This question attempts to tackle the long contrived argument within many political ideological spheres about the true nature of 'The Third Way' currently illustrated within 'New Labour' elected into government in 1997. For a new ideology supposedly cultivated from the left of centre of the political spectrum, analysis of their beliefs and policies shows a surprising resemblance to that of Thatcherism. To formulate a theory of this continuation, rather then a move away from Thatcherism, first of all it is important to define both ideologies as a foundation to produce constructive similarities or differences for both regimes.
'The Third Way', similarly to Thatcherism, only came into existence actually during its political term once the Labour Party had obtained power after the landslide of 1997. Talk of a 'New Labour' which later developed into 'The Third Way' was originally believed a campaigning device to demonstrate to the sceptical electorate that the party bearing the name 'Labour' was different in every way to those who had previously failed in 1974-79.
Its central notion is the idea of producing what Bentley calls 'a middle pathway which is both radical and centrist at the same time' (Bentley:1999,75). This supposed 'pathway' was designed to lie between that of Thatcherism on the right and democratic socialism on the left which Driver labels as 'catchall' policies (Driver:2002,18). However, in reality, the 'Third Way' was criticised of producing no real distinctive approach, rather as Bentley illustrates, the former Labour Deputy Leader Roy Hattersley, 'they pursued a clearly identifiable Thatcherite agenda' (Bentley:1999,75).
This was followed up by a special edition of the journal 'Marxism Today' in October 1997 who claimed that, 'Blairism is nothing but Thatcherism by another name, the Labour government has abandoned social democracy and submitted to the forces of capitalism' (Bentley:1999,76) they later go on to say that Explain large amounts of similarities which going to explain in essay to answer question Although not directly evident even from these short insights into both political ideologies, it can be said that many of their core aspirations seem surprisingly similar.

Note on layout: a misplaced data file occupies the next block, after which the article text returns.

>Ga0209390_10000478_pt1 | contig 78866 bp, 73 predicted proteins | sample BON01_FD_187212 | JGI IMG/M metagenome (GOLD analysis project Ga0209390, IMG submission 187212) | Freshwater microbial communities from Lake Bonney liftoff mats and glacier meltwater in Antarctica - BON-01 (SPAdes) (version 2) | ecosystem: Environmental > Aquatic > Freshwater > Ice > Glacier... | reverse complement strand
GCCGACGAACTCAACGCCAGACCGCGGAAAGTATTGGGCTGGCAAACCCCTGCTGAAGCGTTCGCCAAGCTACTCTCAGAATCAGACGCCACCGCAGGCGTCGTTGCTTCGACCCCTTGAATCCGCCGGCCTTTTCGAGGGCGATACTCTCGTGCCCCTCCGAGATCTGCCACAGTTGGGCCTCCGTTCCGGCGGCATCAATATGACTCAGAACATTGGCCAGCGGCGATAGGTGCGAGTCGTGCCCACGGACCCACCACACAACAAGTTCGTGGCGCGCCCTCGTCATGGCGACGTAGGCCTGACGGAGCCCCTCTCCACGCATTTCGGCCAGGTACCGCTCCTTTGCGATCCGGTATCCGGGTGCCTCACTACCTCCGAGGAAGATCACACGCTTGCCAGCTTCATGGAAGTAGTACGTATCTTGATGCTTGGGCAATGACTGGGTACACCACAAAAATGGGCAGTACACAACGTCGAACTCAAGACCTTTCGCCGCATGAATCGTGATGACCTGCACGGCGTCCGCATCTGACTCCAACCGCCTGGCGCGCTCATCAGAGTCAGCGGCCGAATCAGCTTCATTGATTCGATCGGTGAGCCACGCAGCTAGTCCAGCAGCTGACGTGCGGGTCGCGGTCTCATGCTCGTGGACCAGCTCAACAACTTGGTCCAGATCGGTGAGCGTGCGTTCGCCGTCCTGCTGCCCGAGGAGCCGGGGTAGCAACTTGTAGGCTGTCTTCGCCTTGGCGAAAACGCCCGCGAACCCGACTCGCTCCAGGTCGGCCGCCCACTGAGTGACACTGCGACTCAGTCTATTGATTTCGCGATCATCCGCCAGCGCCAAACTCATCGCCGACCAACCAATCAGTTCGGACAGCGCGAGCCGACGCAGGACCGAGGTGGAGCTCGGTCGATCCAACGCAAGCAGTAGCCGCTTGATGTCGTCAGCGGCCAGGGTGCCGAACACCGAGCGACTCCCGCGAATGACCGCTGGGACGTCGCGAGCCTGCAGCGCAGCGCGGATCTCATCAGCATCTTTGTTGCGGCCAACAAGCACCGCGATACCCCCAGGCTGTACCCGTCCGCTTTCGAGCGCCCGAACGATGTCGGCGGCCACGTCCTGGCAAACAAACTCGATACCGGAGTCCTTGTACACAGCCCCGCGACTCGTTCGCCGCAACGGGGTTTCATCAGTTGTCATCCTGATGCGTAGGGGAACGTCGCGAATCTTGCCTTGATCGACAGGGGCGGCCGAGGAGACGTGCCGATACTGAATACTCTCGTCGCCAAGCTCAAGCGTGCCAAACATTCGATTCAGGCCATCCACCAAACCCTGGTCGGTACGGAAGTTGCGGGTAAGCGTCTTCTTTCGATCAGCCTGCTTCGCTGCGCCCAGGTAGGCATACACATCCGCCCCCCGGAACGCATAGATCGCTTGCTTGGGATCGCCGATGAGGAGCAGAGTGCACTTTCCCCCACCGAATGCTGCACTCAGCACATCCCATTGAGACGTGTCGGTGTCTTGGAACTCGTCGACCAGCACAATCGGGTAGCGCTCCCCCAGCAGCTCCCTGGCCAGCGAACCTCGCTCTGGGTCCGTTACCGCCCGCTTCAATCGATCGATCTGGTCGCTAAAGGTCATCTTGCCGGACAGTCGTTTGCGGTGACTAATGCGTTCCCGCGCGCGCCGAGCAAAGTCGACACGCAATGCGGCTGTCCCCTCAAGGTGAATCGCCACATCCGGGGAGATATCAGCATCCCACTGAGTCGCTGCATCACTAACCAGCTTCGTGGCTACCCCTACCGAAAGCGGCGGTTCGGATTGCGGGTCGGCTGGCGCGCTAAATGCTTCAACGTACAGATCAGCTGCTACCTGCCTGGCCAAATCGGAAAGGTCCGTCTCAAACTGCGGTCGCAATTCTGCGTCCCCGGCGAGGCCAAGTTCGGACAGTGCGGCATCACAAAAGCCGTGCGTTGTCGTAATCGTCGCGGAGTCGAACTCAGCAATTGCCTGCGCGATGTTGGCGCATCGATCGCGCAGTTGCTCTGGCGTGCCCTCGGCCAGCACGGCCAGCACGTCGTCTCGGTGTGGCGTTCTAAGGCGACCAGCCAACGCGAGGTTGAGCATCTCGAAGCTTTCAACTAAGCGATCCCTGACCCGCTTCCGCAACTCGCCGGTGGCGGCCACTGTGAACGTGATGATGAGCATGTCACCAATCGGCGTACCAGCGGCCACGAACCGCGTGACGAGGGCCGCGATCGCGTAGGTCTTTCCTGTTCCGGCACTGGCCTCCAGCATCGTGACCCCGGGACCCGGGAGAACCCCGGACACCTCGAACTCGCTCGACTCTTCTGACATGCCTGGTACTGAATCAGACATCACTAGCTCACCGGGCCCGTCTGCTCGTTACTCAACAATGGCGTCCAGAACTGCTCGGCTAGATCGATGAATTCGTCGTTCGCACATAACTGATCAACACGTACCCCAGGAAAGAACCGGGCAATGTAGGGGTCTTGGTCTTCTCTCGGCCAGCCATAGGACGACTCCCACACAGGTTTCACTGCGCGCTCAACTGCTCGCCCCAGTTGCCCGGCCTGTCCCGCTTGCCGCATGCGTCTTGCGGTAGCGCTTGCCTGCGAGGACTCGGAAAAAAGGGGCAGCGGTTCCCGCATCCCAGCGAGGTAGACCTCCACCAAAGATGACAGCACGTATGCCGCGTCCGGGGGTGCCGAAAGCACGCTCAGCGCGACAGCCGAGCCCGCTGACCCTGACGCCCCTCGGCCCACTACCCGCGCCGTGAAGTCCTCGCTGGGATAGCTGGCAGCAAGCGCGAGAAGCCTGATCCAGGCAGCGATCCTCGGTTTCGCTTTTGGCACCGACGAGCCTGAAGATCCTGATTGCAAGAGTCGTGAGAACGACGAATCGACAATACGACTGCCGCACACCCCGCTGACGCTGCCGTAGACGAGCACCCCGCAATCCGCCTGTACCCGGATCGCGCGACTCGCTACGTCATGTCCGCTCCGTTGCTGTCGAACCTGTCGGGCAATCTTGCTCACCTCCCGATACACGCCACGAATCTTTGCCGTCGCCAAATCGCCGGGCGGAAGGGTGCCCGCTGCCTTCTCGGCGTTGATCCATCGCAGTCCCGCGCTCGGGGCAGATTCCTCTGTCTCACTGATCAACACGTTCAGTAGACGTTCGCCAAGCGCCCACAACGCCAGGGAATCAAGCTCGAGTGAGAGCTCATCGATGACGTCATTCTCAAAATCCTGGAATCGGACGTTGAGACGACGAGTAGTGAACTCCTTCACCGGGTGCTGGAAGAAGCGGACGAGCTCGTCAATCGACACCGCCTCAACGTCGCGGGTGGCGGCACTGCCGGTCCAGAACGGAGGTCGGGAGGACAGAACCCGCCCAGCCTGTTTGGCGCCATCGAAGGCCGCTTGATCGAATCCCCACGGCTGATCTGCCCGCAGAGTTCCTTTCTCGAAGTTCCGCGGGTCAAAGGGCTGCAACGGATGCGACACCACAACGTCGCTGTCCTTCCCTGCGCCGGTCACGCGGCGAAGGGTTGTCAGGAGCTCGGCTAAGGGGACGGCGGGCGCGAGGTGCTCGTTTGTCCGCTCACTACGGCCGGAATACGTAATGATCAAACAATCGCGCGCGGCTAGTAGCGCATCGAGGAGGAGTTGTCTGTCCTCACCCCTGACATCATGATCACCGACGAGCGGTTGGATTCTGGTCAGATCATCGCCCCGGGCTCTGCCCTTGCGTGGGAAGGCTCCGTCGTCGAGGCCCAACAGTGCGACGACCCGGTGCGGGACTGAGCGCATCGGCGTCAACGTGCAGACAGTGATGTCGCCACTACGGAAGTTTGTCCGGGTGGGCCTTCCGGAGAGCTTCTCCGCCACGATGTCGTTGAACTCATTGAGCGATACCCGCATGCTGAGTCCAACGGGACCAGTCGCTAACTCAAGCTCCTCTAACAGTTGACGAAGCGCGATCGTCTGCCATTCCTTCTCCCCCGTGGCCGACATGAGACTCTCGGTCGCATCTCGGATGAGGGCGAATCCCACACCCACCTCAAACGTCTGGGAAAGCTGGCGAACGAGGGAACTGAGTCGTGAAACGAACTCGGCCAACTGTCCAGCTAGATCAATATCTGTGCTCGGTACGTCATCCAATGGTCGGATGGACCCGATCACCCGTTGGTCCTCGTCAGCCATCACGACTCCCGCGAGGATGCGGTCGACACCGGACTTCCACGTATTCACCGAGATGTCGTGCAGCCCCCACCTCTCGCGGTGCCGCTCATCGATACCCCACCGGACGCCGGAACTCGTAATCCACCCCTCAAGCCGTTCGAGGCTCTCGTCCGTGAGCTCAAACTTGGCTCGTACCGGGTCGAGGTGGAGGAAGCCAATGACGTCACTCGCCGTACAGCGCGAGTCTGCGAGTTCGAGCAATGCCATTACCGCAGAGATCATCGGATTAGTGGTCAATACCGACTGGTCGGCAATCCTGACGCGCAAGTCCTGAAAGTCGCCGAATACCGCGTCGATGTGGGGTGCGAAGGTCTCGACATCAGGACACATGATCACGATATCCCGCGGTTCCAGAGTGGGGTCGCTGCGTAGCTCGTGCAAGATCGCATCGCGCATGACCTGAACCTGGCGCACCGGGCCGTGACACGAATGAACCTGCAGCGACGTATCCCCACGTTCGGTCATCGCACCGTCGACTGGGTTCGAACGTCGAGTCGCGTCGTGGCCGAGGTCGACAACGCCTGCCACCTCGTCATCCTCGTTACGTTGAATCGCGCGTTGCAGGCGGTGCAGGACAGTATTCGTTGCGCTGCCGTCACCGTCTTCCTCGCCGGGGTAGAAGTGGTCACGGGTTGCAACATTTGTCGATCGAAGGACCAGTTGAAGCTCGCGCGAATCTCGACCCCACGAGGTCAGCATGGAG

This essay will not only attempt to identify such similarities, but come to a conclusion to whether the 'Third Way' is simply a continuation to the policies and theories of Thatcherism. LEADERSHIP (2)(650) One of the most memorable aspects today of Thatcherism, was its style of leadership. Margaret Thatcher not only created controversy through being the first and to date the only female British Prime Minister, to the end of her rein, her strict style of governance which #### called 'presidential' (#####) is said to have resulted in her downfall.
This resignation, well documented due to its causes by a revolt from within the Cabinet, seems in the public eye the lasting memory of a previously successful strong leader, who took decisions in a directly personal way. As a result, such a vote of no confidence not only within the party at the time, but within the electorates public opinion, has become the Conservatives party lasting visible scare.
However, this style of leadership within British politics did not step down with Thatcher in 1992 through Major as her replacement. Instead it brewed as a desirable controllable form of governance, to reappear with vengeance in the form of Tony Blair for the 'New' Labour Party in 1997. Relationship with cabinet Yet most writers would agree that Thatcher's personality and leadership style is a part of what is meant by 'Thatcherism' and such an evaluation has only been made post her being in power.
It would be difficult to make any assumptions at this stage as to whether or not 'Blair-ism' as Driver calls it within 'Blair's Britain' (Driver:2002,23) is just around the corner. However there are some intellectuals such as Gamble within 'British Politics in Focus', who although the factor of Thatcher's degree of influence, argue that 'Thatcherism cannot be reduced to the personal project of a single individual' (Bentley:1999,52)